The word beauty should not be understood only in the sense that he was nice to look at. It is actually a term that is being used in a collective sense here in which beauty represents all of that which God, in His love for Satan, created within him in order to carry out the responsibilities that God had planned for him. The beauty included what was in his mind, the way that he looked, the wisdom, the intelligence, the understanding, the greatness of powers that he had, but what happened is that it drove him in a different direction because this is what he either did, or failed to do.
We know that his heart was lifted up, and therefore he did not control his mindset regarding what he was—all of his beauty, all of his power, all of his understanding, his rank over the other angels—and he became filled with pride. He did not control himself.
If we put this into our situation, God places us in the body as it pleases Him. God placed Satan in the body as it pleased Him, but what Satan did or failed to do, he did not appreciate the job that he was given, he did not appreciate his gifts, and he began in his mind, in his heart, to turn his attention to things that he desired rather than what the One who put him into the body, and created the powers within him, wanted him to do.
That same process, that same sort of rejection is open to us as well as it was to Satan. This is tied to Deuteronomy 29:29. Even as we will never know absolutely for sure why God has called us and not our neighbor, we will never know unless it is revealed as we are going along what He wants us to do, the part He wants us to play, what He wants us to fulfill within the body, that is His desire.
I can honestly say to you, that I never, ever dreamed that I would do what I am doing right now. Who would ever need a welder to teach people spiritual truths? This is not so unusual. Paul was a tent maker, Peter was a fisherman, John was a fisherman, others did other jobs. They seemingly on the surface did not have within them the ability to do the job that God called them to do. Even the people from the public said, these are all unlettered men.
Are we willing to do what God wants us to do? There are certain responsibilities within the body that every single one of us has to do, and we have to allow Him time to create within us the gifts, the skills, or whatever it is that He wants us to do and so it becomes apparent to somebody else that, Hey you ought to be doing this.
I can see how some of you that are called to give a sermonette feels, but we learn to be humble, and prepare as well as we can, and go forward. If God has called you to do that, it will begin to be apparent to some who has the authority or position to move those people around to where God wants us to be.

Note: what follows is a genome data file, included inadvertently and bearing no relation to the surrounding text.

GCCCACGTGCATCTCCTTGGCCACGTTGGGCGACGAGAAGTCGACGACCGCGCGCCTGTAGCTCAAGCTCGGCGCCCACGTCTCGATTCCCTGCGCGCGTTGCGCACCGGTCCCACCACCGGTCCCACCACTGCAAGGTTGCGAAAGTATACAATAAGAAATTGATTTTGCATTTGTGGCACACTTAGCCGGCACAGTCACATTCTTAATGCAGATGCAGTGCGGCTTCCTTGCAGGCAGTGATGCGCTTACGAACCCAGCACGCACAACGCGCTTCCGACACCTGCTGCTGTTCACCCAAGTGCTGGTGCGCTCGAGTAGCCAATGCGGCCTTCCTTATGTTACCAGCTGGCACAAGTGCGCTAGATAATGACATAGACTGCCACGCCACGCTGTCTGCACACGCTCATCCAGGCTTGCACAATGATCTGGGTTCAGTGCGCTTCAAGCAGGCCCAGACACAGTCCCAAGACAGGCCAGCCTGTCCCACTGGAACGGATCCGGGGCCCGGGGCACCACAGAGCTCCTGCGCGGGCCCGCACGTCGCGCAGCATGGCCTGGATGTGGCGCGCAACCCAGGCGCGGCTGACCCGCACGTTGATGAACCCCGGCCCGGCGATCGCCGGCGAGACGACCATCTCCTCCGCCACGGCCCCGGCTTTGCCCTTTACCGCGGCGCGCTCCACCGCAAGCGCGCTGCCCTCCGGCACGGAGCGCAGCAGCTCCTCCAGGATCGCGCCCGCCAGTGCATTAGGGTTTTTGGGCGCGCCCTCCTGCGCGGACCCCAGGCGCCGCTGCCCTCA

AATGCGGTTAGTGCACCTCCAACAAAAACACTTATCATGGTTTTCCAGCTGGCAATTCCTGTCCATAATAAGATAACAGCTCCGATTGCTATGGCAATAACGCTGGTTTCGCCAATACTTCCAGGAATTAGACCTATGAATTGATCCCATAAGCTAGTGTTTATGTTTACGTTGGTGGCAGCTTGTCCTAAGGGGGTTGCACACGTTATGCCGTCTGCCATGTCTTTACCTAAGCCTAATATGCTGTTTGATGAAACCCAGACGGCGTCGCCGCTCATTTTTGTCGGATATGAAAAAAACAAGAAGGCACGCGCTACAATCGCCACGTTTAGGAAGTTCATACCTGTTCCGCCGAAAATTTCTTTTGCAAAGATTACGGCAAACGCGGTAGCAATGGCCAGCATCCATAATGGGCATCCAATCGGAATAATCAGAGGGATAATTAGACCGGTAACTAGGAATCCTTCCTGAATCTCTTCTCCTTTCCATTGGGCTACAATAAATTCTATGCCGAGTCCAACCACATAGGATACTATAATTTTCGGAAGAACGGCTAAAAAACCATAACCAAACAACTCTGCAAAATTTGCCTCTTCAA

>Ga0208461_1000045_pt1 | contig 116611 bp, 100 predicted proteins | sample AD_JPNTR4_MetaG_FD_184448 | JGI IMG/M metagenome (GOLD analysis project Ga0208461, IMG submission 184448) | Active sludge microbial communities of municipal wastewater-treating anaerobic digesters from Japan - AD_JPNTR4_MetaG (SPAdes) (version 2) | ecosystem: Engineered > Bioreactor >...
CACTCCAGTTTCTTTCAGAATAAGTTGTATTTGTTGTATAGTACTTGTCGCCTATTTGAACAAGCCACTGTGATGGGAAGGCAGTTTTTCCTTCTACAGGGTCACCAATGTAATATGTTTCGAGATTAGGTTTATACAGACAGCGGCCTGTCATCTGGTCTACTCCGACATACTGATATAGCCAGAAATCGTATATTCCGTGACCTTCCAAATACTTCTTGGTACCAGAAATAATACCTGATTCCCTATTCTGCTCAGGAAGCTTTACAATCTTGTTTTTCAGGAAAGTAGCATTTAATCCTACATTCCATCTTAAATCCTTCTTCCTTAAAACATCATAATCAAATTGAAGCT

Satan was unwilling to follow that script. He had other self-centered things in his mind that he wanted to do. What God gave him to do was not his treasure. This is why our treasure has to be in alignment with what God wants us to do and sometimes it takes years and years for that to be developed within us to where we can begin to fulfill the responsibility that He placed us in the body to carry out.
When we left Worldwide Church of God we did not leave to start a church. It only became apparent to us that I was ordained to be a pastor—I was taught and trained. I began to evaluate what happened in my life. Here I was welding, working at U.S. Steel, giving sermonettes in Pittsburgh, and suddenly out of the blue I get a telephone call asking me if I wanted to go to Ambassador College. I was given a scholarship. I was taking Bible from eight in the morning till five at night, so in one year we got four years of Ambassador College teaching. Then someone said they wanted me to pastor a church in Anaheim and Long Beach.
That is the way our life has been. We chose to break away from the Worldwide Church of God, but we thought it was over and I was going to go back to the business world and start working. But then I started receiving phone calls from people all over the country saying, would you be our pastor. As far as I am concerned it was a renewal of the call of God.
So now here is this little group of people who are part of the Church of the Great God, and we have a unique place. We have been sanctified, set apart for a responsibility within His greater work in which you have become the benefit of His grace.
We are still being sanctified, it will never stop. The journey in the wilderness was over in forty years. Evelyn and I have been at this now for fifty-five years and it will not stop until God is done with us, and who knows how long that is going to take!
That will be identical to what you are going through. When God is finished we will say it is finished, just like Jesus did. When the work was done, that is as far as He had to go there, but there was still work to be done and it will be the same with us. Our path will be finished but it is not going to end there, because the resurrection will come and we will have a place within the body that is going to move on to other things.
So do not think that sanctification is just some obscure little thing that is happening to you. It is the heart and core of our period of growth and being qualified for greater works under God in the future.